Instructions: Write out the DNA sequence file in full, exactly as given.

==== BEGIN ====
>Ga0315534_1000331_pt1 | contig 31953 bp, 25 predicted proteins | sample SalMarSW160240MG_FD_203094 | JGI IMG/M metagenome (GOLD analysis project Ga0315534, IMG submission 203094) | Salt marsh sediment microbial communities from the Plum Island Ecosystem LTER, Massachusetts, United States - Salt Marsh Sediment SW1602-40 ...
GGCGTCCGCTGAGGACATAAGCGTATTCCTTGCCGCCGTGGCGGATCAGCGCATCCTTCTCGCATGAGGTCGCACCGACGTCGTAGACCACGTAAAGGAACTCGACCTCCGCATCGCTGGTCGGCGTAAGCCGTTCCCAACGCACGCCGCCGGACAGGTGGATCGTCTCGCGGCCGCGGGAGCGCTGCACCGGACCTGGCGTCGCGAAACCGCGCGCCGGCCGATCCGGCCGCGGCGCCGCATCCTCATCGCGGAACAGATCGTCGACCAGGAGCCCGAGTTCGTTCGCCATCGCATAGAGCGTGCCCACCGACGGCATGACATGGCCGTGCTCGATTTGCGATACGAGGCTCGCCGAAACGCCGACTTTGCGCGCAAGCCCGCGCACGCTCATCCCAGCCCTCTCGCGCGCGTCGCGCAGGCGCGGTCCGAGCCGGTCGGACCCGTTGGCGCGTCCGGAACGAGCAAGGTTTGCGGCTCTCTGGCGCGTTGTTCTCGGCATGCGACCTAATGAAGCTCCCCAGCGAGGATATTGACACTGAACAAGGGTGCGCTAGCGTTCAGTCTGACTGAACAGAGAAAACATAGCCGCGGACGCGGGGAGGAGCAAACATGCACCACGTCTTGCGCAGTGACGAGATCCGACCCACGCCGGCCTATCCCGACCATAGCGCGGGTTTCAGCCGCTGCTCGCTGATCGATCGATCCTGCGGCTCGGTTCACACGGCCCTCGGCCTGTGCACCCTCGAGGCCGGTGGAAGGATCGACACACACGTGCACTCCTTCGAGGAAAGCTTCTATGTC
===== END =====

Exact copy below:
>Ga0315534_1000331_pt1 | contig 31953 bp, 25 predicted proteins | sample SalMarSW160240MG_FD_203094 | JGI IMG/M metagenome (GOLD analysis project Ga0315534, IMG submission 203094) | Salt marsh sediment microbial communities from the Plum Island Ecosystem LTER, Massachusetts, United States - Salt Marsh Sediment SW1602-40 ...
GGCGTCCGCTGAGGACATAAGCGTATTCCTTGCCGCCGTGGCGGATCAGCGCATCCTTCTCGCATGAGGTCGCACCGACGTCGTAGACCACGTAAAGGAACTCGACCTCCGCATCGCTGGTCGGCGTAAGCCGTTCCCAACGCACGCCGCCGGACAGGTGGATCGTCTCGCGGCCGCGGGAGCGCTGCACCGGACCTGGCGTCGCGAAACCGCGCGCCGGCCGATCCGGCCGCGGCGCCGCATCCTCATCGCGGAACAGATCGTCGACCAGGAGCCCGAGTTCGTTCGCCATCGCATAGAGCGTGCCCACCGACGGCATGACATGGCCGTGCTCGATTTGCGATACGAGGCTCGCCGAAACGCCGACTTTGCGCGCAAGCCCGCGCACGCTCATCCCAGCCCTCTCGCGCGCGTCGCGCAGGCGCGGTCCGAGCCGGTCGGACCCGTTGGCGCGTCCGGAACGAGCAAGGTTTGCGGCTCTCTGGCGCGTTGTTCTCGGCATGCGACCTAATGAAGCTCCCCAGCGAGGATATTGACACTGAACAAGGGTGCGCTAGCGTTCAGTCTGACTGAACAGAGAAAACATAGCCGCGGACGCGGGGAGGAGCAAACATGCACCACGTCTTGCGCAGTGACGAGATCCGACCCACGCCGGCCTATCCCGACCATAGCGCGGGTTTCAGCCGCTGCTCGCTGATCGATCGATCCTGCGGCTCGGTTCACACGGCCCTCGGCCTGTGCACCCTCGAGGCCGGTGGAAGGATCGACACACACGTGCACTCCTTCGAGGAAAGCTTCTATGTC